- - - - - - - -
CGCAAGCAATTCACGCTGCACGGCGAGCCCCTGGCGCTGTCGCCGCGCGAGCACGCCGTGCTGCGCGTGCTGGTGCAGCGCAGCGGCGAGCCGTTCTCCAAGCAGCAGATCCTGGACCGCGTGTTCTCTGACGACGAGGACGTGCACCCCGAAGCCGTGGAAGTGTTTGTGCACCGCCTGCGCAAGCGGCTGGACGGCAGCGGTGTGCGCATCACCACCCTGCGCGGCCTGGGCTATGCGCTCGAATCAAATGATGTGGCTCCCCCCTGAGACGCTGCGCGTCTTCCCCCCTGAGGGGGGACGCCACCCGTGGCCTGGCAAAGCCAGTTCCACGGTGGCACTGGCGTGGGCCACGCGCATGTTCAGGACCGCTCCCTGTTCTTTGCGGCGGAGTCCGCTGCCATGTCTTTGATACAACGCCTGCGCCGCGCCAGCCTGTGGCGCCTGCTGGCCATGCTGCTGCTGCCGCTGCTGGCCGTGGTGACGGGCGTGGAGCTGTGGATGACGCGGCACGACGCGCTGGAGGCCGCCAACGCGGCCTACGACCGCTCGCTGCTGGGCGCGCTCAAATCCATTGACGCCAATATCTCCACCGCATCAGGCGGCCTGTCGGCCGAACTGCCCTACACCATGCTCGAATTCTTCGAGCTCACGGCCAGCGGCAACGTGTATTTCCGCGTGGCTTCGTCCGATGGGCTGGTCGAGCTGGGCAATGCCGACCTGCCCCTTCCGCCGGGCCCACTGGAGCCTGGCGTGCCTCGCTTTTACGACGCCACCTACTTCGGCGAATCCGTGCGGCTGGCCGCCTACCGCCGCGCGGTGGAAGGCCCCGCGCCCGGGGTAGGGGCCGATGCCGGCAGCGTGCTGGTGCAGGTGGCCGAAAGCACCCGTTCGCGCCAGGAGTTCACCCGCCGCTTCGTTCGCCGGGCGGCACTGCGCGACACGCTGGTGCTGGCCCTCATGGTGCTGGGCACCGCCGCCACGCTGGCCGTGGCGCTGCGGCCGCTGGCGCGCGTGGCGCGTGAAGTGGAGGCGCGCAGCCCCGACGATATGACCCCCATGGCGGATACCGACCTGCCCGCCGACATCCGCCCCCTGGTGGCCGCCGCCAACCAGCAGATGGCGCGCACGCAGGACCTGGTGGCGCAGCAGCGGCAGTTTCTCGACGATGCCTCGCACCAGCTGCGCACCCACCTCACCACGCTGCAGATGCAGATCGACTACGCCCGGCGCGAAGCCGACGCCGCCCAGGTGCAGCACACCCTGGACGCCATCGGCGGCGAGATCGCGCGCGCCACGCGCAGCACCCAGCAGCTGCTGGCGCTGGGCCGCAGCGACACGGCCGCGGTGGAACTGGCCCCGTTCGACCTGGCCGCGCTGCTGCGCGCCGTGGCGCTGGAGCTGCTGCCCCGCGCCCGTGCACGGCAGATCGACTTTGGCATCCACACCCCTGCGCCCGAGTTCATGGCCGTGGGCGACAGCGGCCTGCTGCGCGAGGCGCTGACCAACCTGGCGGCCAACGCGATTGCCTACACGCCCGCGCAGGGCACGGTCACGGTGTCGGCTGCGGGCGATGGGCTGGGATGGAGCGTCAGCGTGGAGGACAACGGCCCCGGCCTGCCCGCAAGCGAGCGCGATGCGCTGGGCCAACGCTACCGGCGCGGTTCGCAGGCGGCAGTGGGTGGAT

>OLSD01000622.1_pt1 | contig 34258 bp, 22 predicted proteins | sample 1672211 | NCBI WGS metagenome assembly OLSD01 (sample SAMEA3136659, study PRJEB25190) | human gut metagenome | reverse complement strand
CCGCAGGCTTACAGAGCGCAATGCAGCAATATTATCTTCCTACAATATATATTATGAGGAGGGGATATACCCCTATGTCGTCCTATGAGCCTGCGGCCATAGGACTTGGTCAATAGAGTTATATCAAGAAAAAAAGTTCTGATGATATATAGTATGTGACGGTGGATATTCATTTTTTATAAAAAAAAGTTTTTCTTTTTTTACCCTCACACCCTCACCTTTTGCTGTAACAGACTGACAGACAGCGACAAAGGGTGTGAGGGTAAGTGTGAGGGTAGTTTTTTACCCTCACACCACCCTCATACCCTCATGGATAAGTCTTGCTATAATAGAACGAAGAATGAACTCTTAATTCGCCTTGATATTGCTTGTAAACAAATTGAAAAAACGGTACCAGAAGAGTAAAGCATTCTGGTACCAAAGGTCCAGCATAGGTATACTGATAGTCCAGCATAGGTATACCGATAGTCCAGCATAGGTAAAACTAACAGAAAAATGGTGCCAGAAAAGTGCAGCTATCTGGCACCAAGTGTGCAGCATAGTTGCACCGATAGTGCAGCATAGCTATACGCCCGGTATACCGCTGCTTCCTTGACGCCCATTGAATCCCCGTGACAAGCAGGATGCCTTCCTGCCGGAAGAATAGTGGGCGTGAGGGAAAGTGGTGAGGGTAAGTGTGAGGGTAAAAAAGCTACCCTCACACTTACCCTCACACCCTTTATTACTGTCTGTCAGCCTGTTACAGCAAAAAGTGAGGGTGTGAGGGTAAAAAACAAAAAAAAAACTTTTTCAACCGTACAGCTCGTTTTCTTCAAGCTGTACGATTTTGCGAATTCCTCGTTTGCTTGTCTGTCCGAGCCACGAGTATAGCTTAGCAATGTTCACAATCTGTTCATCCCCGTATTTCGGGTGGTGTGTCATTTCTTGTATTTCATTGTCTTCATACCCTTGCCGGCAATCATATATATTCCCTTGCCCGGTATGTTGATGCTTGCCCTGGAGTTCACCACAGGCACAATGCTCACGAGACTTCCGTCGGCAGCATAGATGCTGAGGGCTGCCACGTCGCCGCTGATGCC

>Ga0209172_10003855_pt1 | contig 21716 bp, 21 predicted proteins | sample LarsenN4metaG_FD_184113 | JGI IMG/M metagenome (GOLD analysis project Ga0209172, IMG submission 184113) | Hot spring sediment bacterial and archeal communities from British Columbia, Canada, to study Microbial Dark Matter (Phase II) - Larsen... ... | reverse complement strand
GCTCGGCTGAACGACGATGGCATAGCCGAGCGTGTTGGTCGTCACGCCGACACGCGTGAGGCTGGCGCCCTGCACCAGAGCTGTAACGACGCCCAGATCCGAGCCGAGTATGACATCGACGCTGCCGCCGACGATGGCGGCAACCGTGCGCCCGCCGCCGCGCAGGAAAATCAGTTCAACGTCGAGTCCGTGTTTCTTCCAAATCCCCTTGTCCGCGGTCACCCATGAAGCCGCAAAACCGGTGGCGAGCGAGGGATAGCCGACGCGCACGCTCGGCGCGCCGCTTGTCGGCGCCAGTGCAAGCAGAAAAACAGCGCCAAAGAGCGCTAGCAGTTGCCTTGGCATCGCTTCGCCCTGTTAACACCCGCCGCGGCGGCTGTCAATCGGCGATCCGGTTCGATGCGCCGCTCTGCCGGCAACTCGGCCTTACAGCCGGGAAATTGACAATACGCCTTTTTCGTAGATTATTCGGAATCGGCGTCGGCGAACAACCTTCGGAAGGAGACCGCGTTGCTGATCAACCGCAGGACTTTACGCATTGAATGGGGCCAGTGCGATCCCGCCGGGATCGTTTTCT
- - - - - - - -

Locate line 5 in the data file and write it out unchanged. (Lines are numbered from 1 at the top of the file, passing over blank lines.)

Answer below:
GCTCGGCTGAACGACGATGGCATAGCCGAGCGTGTTGGTCGTCACGCCGACACGCGTGAGGCTGGCGCCCTGCACCAGAGCTGTAACGACGCCCAGATCCGAGCCGAGTATGACATCGACGCTGCCGCCGACGATGGCGGCAACCGTGCGCCCGCCGCCGCGCAGGAAAATCAGTTCAACGTCGAGTCCGTGTTTCTTCCAAATCCCCTTGTCCGCGGTCACCCATGAAGCCGCAAAACCGGTGGCGAGCGAGGGATAGCCGACGCGCACGCTCGGCGCGCCGCTTGTCGGCGCCAGTGCAAGCAGAAAAACAGCGCCAAAGAGCGCTAGCAGTTGCCTTGGCATCGCTTCGCCCTGTTAACACCCGCCGCGGCGGCTGTCAATCGGCGATCCGGTTCGATGCGCCGCTCTGCCGGCAACTCGGCCTTACAGCCGGGAAATTGACAATACGCCTTTTTCGTAGATTATTCGGAATCGGCGTCGGCGAACAACCTTCGGAAGGAGACCGCGTTGCTGATCAACCGCAGGACTTTACGCATTGAATGGGGCCAGTGCGATCCCGCCGGGATCGTTTTCT